Snip­ing strains cou­ples’ friend­ship

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My hus­band and I have be­come friends with an­other cou­ple and have got­ten to­gether with them sev­eral times, ei­ther at one an­other’s homes or by go­ing out.

Each time, over the course of the even­ing, the wife be­gins try­ing to pick a fight with her hus­band. She speaks to him in a be­lit­tling man­ner, her voice drip­ping with sar­casm, and points out what she sees as his short­com­ings, and though he ig­nores her, she doesn’t stop. As you can imagine, this makes for an in­tensely un­com­fort­able time for my hus­band and me, to the point where we no longer want to so­cial­ize with them as a cou­ple.

My hus­band thinks we should just con­tinue to ig­nore her vent­ing. I want to tell her ei­ther that we now charge for cou­ple’s ther­apy or that if she’s go­ing to con­tinue in that vein, she’ll have to go home (or we will, if we’re out to­gether). I’d like to get your thoughts about how to han­dle this.

— At a Loss for Words

This sounds like your own un­for­tu­nate stag­ing of a liv­ing room pro­duc­tion of “Who’s Afraid of Vir­ginia Woolf?” so I’m go­ing to re­fer to this cou­ple as “Martha” and “Ge­orge.”

Martha is cre­at­ing an un­com­fort­able sit­u­a­tion for every­one. Why would you ig­nore it? She’s not shy about be­lit­tling Ge­orge in pub­lic, so maybe you should be less shy about re­act­ing hon­estly to it. Be­cause this is a pat­tern with a clear per­pe­tra­tor, you should call her out. Be­fore agree­ing to see them again, one or both of you should tell Martha, “We en­joy spend­ing time with both of you, but the way you speak to Ge­orge makes us very un­com­fort­able. We are be­wil­dered by it and feel bad for him.” If al­co­hol seems to be a fac­tor, then you should also bring this up.

Ide­ally, your hus­band would try to speak with Ge­orge pri­vately, to check in and ask how he feels about this ver­bal abuse and the re­la­tion­ship over­all. Men of­ten seem to find this dif­fi­cult, but they must find ways to dis­cuss their re­la­tion­ships and sup­port one an­other.

A month ago I was di­ag­nosed with an ovar­ian mass. I will be hav­ing surgery to have it re­moved in two weeks.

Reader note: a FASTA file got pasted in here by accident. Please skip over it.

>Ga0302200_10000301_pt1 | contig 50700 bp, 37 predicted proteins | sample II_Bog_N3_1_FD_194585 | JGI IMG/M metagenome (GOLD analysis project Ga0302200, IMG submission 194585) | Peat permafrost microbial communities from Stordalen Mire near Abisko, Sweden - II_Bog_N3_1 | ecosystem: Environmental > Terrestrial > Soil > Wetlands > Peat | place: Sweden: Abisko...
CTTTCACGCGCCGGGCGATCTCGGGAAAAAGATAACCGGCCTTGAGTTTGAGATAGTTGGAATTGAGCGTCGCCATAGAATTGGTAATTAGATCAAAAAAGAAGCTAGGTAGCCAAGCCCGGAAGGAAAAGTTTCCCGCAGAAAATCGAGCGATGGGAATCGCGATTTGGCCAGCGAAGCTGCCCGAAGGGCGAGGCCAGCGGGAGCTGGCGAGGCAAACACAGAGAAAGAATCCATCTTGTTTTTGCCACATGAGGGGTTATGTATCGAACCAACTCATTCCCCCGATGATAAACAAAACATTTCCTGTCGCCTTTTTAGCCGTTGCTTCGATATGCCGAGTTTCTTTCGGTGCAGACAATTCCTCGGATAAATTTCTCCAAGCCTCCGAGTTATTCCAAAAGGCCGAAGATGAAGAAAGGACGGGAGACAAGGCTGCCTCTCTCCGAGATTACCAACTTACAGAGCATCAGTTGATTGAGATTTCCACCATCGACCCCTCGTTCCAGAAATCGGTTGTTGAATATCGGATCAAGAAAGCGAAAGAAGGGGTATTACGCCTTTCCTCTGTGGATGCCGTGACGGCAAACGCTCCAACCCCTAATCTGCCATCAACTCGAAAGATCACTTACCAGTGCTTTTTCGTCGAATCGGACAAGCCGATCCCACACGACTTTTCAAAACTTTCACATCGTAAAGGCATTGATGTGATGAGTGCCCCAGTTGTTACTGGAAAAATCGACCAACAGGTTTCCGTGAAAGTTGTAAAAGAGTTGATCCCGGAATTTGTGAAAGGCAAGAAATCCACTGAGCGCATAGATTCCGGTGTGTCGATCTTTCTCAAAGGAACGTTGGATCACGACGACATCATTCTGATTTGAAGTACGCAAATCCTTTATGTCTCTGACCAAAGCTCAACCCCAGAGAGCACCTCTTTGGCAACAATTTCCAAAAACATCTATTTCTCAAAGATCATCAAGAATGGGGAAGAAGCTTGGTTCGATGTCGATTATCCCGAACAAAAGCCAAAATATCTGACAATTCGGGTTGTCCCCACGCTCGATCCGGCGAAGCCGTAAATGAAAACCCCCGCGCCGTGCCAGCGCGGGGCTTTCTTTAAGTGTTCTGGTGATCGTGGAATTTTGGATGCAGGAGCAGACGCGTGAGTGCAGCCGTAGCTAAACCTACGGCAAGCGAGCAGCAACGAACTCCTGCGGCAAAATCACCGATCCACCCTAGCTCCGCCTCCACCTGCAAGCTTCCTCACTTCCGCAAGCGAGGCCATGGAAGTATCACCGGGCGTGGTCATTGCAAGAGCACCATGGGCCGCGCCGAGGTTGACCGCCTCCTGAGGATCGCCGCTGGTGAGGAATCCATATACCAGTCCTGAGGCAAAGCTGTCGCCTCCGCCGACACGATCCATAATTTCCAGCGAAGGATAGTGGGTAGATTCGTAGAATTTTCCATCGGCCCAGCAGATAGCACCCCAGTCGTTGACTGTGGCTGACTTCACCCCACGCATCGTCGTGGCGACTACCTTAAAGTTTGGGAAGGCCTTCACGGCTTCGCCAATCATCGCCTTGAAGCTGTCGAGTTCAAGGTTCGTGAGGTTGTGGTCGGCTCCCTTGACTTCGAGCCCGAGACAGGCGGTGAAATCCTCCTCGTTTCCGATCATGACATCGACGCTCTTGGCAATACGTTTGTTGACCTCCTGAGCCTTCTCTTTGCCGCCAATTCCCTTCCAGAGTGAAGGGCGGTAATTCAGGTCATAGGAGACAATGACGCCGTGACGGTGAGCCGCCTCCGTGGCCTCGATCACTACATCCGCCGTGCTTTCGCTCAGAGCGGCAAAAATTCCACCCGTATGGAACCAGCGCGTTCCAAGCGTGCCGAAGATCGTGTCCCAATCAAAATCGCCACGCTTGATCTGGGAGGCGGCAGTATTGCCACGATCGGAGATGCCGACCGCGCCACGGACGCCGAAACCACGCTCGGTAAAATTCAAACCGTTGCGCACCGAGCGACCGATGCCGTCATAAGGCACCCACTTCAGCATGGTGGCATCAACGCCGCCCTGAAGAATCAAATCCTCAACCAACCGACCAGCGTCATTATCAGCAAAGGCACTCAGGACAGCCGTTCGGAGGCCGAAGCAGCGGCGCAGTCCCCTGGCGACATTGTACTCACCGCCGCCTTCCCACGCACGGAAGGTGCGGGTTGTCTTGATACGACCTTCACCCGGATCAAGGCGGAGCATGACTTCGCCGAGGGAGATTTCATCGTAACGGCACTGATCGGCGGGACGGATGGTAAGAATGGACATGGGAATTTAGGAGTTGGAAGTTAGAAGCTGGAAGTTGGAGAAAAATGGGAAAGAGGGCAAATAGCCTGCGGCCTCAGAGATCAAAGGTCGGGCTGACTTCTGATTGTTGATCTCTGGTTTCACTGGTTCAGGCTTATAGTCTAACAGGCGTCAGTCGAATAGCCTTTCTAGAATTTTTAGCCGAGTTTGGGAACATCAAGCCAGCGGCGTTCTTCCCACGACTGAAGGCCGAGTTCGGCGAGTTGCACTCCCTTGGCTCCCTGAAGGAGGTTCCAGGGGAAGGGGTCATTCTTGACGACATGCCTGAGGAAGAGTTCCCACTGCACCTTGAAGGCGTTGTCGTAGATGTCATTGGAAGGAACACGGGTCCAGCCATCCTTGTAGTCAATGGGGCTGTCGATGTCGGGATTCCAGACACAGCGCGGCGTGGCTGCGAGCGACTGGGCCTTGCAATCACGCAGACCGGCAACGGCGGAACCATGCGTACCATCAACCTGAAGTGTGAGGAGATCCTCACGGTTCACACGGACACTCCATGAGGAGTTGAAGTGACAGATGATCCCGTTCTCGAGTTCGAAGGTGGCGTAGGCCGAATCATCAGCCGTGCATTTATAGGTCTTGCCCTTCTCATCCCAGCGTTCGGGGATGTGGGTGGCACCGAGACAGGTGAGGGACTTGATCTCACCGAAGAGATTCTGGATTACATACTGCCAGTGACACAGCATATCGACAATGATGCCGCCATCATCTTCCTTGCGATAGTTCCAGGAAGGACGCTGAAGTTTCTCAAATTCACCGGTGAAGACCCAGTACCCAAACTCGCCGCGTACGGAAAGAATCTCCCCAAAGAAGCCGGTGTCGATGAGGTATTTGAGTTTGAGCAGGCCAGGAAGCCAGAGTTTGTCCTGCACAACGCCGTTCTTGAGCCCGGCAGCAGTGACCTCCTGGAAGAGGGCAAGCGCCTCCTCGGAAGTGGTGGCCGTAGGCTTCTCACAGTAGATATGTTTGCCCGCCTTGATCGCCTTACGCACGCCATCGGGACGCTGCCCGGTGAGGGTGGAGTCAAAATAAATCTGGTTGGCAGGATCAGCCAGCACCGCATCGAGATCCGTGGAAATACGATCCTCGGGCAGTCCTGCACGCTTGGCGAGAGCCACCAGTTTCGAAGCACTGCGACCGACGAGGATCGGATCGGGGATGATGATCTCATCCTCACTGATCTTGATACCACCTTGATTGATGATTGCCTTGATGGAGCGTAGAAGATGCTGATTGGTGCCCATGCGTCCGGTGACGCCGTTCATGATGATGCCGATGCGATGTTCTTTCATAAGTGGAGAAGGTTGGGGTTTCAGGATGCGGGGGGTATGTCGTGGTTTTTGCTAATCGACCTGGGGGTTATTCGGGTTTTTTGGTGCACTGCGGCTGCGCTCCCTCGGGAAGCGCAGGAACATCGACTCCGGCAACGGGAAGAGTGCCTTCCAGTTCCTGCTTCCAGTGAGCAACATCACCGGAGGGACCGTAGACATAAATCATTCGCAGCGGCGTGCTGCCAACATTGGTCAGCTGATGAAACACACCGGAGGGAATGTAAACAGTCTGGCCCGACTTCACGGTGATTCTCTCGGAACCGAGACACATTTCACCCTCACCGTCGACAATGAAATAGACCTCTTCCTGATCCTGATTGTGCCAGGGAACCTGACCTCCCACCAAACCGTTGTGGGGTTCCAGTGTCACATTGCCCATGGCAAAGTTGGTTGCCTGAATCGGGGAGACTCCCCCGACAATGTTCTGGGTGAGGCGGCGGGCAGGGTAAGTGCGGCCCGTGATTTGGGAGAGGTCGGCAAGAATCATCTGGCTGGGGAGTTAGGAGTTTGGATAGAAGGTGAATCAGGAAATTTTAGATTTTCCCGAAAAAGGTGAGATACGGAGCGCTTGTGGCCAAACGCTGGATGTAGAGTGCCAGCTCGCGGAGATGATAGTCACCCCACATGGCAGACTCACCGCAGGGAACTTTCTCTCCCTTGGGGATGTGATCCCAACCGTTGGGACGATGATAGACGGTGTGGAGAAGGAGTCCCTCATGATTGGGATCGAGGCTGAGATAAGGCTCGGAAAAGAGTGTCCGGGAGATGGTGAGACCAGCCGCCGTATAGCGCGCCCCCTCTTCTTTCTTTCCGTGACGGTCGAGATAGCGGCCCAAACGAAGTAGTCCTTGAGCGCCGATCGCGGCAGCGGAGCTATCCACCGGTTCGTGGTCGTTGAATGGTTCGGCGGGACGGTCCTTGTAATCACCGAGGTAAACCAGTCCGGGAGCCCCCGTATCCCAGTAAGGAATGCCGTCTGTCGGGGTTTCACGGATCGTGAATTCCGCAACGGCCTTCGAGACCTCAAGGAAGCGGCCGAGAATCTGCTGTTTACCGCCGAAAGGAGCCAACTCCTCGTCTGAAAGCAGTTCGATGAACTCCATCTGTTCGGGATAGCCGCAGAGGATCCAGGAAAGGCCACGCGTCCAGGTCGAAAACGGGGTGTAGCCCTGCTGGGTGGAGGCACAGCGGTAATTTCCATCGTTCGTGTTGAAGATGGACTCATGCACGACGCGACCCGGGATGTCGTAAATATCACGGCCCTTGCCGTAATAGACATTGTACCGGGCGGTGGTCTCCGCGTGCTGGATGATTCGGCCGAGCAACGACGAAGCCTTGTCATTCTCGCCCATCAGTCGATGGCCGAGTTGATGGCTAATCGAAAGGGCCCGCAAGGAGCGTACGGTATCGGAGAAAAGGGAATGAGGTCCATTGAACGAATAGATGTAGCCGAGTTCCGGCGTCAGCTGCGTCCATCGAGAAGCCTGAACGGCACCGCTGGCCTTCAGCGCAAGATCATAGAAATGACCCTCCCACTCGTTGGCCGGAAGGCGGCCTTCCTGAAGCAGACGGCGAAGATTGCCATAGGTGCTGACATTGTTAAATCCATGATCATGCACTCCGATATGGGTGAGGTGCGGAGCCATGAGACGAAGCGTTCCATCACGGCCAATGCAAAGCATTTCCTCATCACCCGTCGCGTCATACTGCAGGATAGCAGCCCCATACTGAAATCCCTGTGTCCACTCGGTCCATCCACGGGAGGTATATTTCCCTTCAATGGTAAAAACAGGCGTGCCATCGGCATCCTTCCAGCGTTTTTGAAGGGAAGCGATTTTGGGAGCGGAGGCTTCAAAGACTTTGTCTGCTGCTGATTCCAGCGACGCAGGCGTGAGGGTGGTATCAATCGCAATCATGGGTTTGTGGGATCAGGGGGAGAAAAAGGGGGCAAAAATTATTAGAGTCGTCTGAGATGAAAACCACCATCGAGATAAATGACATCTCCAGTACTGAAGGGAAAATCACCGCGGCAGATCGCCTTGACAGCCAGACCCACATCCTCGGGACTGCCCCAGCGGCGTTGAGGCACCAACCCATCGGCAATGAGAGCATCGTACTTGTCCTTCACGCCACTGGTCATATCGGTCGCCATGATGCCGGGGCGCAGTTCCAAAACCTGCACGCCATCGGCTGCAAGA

When this was an­nounced, my boyfriend started to pull away. He was more dis­tant and wouldn’t touch me sex­u­ally or ro­man­ti­cally.

He said that be­tween work and this stress, he needed space. Two weeks later he broke up with me. He said he doesn’t feel the same love­wise any­more and that he likes be­ing alone, but that he wants to come to the hospi­tal to see how I’m feel­ing and come to my house to see me when I’m re­cu­per­at­ing.

Your ex wants to see you in the hospi­tal be­cause he wants to feel bet­ter about his re­ac­tion to your ill­ness. This likely has very lit­tle to do with you.

Your di­ag­nos­ing physi­cian has given you two gifts: the surgery that will re­store your health and the knowl­edge that the guy you were with is not the real deal.

Peo­ple re­spond to ill­ness in a va­ri­ety of ways; your ex might have been thrown by what he in­ter­preted as a sex­u­ally re­lated or sex-ad­ja­cent health prob­lem. But pulling away when you’re un­com­fort­able or don’t un­der­stand is what lit­tle chil­dren do. Func­tion­ing and lov­ing adults push through their dis­com­fort for the sake of their loved one.

Let the hospi­tal know that you will not ac­cept a visit from this per­son.

I read the let­ter from “Hurt­ing” with great in­ter­est and sym­pa­thy. Hurt­ing was bul­lied dur­ing her school years, but I of­fer a bit of hope re­gard­ing her re­union.

I re­cently at­tended my 54-year high school re­union. We didn’t have nametags, and most of us didn’t rec­og­nize each other. Hurt­ing’s idea of “not know­ing” the bully might turn out to be prophetic; he might not know her ei­ther!

— Un­known Class­mate

Re­u­nions are mine­fields where each of us has to nav­i­gate around pre­vi­ous ver­sions of our­selves — and one an­other.

Copy­right 2019 by Amy Dickinson

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